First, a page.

The ASC entry for 588 says that Aelle was succeeded by Aethelric, who reigned 5 years. If you assume that this Aethelric was also Aethelric father of Aethelferth of Bernicia, and back-calculate the dates from the date of Aethelferth's accession (593) that can be inferred from Bede, you get more or less the dates given in the ASC, with the attendant problems outlined above.
If, however, the Aethelric who succeeded Aelle was not the same man as Aethelric father of Aethelferth of Bernicia, the situation becomes much simpler. This Aethelric could have succeeded Aelle as king of Deira at any time after after 597 AD, when Augustine arrived in Britain and Bede says that Aelle and Aethelferth were kings north of the Humber. It doesn't imply that Bernicia took political control of Deira at the time, so it doesn't conflict with HB's evidence that Aethelferth took over Deira in 605, 12 years into his reign.
If there were two Aethelrics, there is no reason why Aethelric of Bernicia should not have ruled for 4 years (HB) and Aethelric of Deira for 5 years (ASC), so that problem also disappears.
If Aelle and Aethelric of Deira ruled in parallel with a separate line of kings ruling in Bernicia, we can accommodate the missing kings from HB. There are two fixed points in the Bernician succession; Ida beginning his reign in 547 and reigning for 12 years (taking us to around 559), and Aethelferth beginning his 24-year reign in 593. Both these dates are attested by Bede. There is a gap of 34 years between the end of Ida's reign and the beginning of Aethelferth's. The five kings of Bernicia listed in HB are as follows: Adda son of Ida 8 years; Aethelric son of Adda 4 years; Theodoric son of Ida 7 years; Freothwulf 6 years; Hussa 7 years. Between them they add up to 32 years, so they all fit into the gap between Ida and Aethelferth. The two-year discrepancy might indicate a missing short-lived king, or it may just be a rounding error. In either case, it is much less of a problem than four missing kings.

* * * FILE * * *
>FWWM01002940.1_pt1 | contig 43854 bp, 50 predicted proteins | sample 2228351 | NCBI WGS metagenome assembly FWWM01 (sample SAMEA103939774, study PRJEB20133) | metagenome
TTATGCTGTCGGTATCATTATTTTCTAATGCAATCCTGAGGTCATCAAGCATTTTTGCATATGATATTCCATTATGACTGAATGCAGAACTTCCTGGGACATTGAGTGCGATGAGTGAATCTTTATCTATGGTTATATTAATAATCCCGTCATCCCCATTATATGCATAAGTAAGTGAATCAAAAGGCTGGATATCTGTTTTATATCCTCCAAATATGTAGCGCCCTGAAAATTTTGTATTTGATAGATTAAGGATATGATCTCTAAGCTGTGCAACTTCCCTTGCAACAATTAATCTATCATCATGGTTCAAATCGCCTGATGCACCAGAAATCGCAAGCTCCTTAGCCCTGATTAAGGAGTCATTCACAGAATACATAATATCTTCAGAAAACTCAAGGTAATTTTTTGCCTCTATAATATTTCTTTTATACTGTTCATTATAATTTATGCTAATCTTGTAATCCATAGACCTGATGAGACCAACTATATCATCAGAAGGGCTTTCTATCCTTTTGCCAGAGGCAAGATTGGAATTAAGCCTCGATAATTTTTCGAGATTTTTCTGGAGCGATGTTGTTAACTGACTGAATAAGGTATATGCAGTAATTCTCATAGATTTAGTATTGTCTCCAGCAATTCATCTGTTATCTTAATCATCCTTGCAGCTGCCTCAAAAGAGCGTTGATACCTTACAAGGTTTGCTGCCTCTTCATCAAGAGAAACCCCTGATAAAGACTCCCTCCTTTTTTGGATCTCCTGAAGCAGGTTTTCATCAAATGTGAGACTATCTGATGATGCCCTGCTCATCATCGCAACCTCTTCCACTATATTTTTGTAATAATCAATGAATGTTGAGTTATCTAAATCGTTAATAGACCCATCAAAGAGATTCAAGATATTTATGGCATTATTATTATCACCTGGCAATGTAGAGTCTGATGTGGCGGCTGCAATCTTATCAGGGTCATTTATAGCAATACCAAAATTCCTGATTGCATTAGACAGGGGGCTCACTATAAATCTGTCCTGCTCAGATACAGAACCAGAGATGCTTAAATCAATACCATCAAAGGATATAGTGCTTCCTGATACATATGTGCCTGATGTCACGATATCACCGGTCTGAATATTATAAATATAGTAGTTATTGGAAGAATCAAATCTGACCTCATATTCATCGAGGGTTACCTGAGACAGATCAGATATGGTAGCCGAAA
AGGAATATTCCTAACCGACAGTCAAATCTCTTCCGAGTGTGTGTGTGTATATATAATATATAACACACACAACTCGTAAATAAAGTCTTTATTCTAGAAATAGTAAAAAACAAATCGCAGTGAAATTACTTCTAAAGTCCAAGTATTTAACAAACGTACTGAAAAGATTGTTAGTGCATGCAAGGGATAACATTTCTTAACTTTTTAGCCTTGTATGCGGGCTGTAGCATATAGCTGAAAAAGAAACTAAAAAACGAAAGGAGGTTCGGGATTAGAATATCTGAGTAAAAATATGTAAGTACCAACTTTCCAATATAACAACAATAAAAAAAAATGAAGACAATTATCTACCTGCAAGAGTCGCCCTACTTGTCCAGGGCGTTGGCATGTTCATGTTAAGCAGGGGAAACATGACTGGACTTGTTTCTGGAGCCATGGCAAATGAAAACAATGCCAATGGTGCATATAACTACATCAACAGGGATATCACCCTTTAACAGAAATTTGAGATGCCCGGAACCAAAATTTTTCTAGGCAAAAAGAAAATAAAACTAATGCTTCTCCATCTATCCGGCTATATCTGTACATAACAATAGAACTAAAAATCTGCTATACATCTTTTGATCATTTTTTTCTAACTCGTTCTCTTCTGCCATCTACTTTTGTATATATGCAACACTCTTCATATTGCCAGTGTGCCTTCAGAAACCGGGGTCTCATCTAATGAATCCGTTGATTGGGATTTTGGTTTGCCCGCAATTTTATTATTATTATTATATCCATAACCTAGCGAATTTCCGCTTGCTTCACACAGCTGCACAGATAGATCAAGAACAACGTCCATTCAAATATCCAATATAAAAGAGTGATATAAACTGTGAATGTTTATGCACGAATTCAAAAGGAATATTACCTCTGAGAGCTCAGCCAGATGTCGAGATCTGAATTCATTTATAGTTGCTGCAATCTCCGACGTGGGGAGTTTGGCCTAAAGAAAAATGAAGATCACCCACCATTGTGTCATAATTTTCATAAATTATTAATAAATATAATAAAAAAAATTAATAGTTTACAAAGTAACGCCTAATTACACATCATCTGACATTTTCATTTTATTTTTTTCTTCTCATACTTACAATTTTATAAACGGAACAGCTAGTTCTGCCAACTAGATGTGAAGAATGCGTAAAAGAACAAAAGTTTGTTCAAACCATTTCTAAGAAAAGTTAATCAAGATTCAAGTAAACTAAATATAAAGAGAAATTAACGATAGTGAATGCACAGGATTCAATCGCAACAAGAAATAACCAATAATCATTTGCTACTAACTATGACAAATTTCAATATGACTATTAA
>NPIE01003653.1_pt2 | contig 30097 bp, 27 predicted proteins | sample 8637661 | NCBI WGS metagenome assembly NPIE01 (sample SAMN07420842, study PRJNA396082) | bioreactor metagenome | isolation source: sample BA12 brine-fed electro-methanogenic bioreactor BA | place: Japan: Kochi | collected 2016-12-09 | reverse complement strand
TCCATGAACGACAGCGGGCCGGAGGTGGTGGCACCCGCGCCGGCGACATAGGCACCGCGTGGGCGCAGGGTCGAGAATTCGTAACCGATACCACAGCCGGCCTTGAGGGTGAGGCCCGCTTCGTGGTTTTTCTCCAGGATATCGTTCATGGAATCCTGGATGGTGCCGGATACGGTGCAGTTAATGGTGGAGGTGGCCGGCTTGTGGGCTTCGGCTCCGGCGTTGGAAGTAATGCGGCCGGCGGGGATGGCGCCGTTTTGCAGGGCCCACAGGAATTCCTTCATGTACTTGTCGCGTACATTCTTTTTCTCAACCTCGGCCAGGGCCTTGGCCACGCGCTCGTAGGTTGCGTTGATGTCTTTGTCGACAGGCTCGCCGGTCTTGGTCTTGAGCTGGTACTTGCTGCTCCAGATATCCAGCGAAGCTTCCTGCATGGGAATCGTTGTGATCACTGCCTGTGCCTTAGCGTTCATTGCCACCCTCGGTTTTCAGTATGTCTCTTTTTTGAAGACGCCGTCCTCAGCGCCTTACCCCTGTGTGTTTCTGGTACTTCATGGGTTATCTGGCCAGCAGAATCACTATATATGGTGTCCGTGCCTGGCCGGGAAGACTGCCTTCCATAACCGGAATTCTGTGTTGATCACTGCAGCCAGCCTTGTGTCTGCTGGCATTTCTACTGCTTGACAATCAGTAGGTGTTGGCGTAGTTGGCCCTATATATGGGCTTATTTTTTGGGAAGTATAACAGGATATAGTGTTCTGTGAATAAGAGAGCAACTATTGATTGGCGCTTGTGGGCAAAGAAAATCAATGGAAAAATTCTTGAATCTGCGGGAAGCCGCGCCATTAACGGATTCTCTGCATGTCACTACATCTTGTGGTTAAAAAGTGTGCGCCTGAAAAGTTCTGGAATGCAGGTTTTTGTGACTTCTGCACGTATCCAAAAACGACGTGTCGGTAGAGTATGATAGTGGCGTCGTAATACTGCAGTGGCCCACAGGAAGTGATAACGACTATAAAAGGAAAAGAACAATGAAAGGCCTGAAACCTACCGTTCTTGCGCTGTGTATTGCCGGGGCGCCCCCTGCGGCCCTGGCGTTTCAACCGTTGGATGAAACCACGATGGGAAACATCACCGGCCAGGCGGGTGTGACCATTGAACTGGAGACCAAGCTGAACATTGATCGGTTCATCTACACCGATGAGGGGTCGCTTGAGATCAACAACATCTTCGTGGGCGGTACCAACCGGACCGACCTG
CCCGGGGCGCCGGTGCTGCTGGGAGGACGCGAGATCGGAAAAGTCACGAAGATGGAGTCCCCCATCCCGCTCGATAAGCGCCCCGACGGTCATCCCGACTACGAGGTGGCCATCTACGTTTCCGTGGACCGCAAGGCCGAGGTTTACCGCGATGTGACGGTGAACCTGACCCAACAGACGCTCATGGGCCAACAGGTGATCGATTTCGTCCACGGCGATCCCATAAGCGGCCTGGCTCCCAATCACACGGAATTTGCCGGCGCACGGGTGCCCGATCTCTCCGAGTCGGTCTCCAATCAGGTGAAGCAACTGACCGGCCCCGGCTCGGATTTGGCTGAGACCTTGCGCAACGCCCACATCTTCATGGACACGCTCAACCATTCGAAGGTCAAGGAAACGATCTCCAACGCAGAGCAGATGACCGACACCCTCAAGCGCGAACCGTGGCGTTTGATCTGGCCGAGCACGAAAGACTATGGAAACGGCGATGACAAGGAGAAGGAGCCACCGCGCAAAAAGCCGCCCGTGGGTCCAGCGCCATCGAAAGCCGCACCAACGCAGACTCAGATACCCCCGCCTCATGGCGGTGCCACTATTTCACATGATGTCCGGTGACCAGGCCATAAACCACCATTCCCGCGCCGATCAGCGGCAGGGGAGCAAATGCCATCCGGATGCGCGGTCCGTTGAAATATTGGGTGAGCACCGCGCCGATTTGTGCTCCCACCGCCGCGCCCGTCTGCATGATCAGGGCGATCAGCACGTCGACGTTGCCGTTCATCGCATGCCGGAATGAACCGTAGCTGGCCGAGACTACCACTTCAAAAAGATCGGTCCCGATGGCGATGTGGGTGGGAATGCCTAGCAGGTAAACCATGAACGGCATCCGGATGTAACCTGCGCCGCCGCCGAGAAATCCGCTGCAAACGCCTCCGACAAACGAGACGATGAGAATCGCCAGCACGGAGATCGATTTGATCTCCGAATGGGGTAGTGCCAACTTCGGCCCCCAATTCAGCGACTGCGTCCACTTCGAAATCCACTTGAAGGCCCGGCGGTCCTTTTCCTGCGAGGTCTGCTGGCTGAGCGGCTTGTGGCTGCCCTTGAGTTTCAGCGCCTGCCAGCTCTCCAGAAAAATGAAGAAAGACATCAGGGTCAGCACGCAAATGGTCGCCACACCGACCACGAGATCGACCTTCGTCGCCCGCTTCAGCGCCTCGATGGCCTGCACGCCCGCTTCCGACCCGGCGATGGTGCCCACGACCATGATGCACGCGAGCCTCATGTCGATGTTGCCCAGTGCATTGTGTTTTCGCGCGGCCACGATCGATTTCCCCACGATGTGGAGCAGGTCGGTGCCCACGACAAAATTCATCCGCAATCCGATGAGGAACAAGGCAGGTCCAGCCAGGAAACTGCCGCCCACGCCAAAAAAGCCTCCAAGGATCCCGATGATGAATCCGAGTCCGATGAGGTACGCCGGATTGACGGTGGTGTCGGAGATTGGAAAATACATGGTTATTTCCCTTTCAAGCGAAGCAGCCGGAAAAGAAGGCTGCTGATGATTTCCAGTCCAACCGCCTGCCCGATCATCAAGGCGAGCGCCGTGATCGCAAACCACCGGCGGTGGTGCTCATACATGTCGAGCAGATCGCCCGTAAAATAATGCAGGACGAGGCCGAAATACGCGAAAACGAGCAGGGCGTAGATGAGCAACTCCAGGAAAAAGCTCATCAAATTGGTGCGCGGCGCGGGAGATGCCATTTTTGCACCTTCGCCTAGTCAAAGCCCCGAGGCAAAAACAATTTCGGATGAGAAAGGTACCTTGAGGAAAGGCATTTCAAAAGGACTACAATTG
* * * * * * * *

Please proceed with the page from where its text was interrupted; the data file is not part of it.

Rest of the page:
So, if Aethelric of Deira existed and ruled Deira for 5 years after Aelle, who was he? There are several possibilities:
All of these are possible, and there is no firm evidence for or against any of them, so you can take your choice.
The most obvious place for Aethelric's five-year reign is 600-605, which would mean he, not Aelle, would have been the king of Deira displaced by Aethelferth in 605. The only evidence against this is Reginald of Durham, whose chronicle says that Aethelferth killed and deposed Aelle to take over Deira. This isn't very strong evidence, as Reginald was writing in the twelfth century and any sources had had 500 years to become garbled by then. However, Reginald's statement can be accommodated if Aethelric was a client-king or under-king installed after Aelle's death to run Deira under Aethelferth's overall control. It was not unknown for under-kings to govern part of a kingdom, as Bede mentions an under-king of Deira during Oswy's reign in 651 (Book III, Ch. 14). Client-kings have tremendous potential to confuse records if one chronicler counts the client as a proper king and another doesn't.
When writing fiction, you have to choose one of the possibilities and go with it. In Paths of Exile I decided to make Aethelric of Deira a nephew of Aelle (because I wanted Hereric's father for another role in the story), and to make him a client-king installed in 605 under Aethelferth's control (because that would account for confusion in the records, and because I liked the idea). I don't claim that this is the Right Answer by any means, but as set out here I think it is a plausible one.
Full-text sources available online are linked in the text
Bede: The Reckoning of Time. Translated by Faith Wallis. Liverpool University Press, 1999, ISBN 0-85323-693-3.
*My thanks to Doug Tankard for drawing my attention to the reference to Aelle
and Aethelferth in The Reckoning of Time.